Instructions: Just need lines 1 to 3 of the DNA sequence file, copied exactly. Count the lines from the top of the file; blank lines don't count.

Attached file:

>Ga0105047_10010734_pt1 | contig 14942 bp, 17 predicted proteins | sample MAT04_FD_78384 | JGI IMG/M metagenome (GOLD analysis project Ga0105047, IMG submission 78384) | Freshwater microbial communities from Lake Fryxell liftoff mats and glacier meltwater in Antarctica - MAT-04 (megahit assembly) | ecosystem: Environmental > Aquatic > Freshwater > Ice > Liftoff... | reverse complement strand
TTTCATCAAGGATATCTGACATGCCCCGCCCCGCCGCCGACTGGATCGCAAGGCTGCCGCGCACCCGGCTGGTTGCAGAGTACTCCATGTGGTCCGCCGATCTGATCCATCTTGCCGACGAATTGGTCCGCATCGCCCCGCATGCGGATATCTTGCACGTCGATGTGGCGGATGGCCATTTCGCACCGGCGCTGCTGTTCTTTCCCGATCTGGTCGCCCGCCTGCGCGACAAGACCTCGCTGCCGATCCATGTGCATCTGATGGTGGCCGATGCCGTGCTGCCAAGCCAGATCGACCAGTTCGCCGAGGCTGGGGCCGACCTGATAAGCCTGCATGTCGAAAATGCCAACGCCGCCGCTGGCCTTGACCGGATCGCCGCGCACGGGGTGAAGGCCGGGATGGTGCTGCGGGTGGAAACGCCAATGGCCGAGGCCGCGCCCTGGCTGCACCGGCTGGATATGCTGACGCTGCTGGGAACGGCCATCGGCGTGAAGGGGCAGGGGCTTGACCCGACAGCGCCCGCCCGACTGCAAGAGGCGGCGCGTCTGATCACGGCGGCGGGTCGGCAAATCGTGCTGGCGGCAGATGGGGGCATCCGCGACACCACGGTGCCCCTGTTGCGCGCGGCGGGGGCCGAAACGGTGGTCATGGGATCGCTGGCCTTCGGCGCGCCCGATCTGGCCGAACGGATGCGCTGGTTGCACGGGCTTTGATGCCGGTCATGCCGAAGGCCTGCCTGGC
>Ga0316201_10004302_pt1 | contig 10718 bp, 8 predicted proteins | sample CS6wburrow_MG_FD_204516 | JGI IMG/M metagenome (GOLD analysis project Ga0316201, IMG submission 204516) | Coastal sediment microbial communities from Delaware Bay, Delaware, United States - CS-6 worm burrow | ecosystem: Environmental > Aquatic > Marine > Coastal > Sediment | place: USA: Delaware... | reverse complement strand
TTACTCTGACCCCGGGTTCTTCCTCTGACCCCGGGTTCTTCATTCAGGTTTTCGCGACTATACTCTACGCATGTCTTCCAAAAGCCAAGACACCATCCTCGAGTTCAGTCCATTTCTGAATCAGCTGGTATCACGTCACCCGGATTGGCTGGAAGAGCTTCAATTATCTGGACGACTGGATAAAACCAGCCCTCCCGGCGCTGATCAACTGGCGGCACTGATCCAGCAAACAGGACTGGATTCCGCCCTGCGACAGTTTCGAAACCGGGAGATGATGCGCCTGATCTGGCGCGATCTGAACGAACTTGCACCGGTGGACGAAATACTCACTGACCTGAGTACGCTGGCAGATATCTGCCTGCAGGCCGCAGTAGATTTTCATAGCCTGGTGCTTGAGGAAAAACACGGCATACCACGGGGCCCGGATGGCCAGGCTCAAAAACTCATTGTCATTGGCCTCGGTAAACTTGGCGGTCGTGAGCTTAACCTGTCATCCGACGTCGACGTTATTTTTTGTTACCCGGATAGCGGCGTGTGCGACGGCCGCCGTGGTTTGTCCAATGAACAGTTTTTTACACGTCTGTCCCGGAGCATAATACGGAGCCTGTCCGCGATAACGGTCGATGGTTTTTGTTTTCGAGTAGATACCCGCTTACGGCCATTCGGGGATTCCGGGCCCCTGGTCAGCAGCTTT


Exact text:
>Ga0105047_10010734_pt1 | contig 14942 bp, 17 predicted proteins | sample MAT04_FD_78384 | JGI IMG/M metagenome (GOLD analysis project Ga0105047, IMG submission 78384) | Freshwater microbial communities from Lake Fryxell liftoff mats and glacier meltwater in Antarctica - MAT-04 (megahit assembly) | ecosystem: Environmental > Aquatic > Freshwater > Ice > Liftoff... | reverse complement strand
TTTCATCAAGGATATCTGACATGCCCCGCCCCGCCGCCGACTGGATCGCAAGGCTGCCGCGCACCCGGCTGGTTGCAGAGTACTCCATGTGGTCCGCCGATCTGATCCATCTTGCCGACGAATTGGTCCGCATCGCCCCGCATGCGGATATCTTGCACGTCGATGTGGCGGATGGCCATTTCGCACCGGCGCTGCTGTTCTTTCCCGATCTGGTCGCCCGCCTGCGCGACAAGACCTCGCTGCCGATCCATGTGCATCTGATGGTGGCCGATGCCGTGCTGCCAAGCCAGATCGACCAGTTCGCCGAGGCTGGGGCCGACCTGATAAGCCTGCATGTCGAAAATGCCAACGCCGCCGCTGGCCTTGACCGGATCGCCGCGCACGGGGTGAAGGCCGGGATGGTGCTGCGGGTGGAAACGCCAATGGCCGAGGCCGCGCCCTGGCTGCACCGGCTGGATATGCTGACGCTGCTGGGAACGGCCATCGGCGTGAAGGGGCAGGGGCTTGACCCGACAGCGCCCGCCCGACTGCAAGAGGCGGCGCGTCTGATCACGGCGGCGGGTCGGCAAATCGTGCTGGCGGCAGATGGGGGCATCCGCGACACCACGGTGCCCCTGTTGCGCGCGGCGGGGGCCGAAACGGTGGTCATGGGATCGCTGGCCTTCGGCGCGCCCGATCTGGCCGAACGGATGCGCTGGTTGCACGGGCTTTGATGCCGGTCATGCCGAAGGCCTGCCTGGC
>Ga0316201_10004302_pt1 | contig 10718 bp, 8 predicted proteins | sample CS6wburrow_MG_FD_204516 | JGI IMG/M metagenome (GOLD analysis project Ga0316201, IMG submission 204516) | Coastal sediment microbial communities from Delaware Bay, Delaware, United States - CS-6 worm burrow | ecosystem: Environmental > Aquatic > Marine > Coastal > Sediment | place: USA: Delaware... | reverse complement strand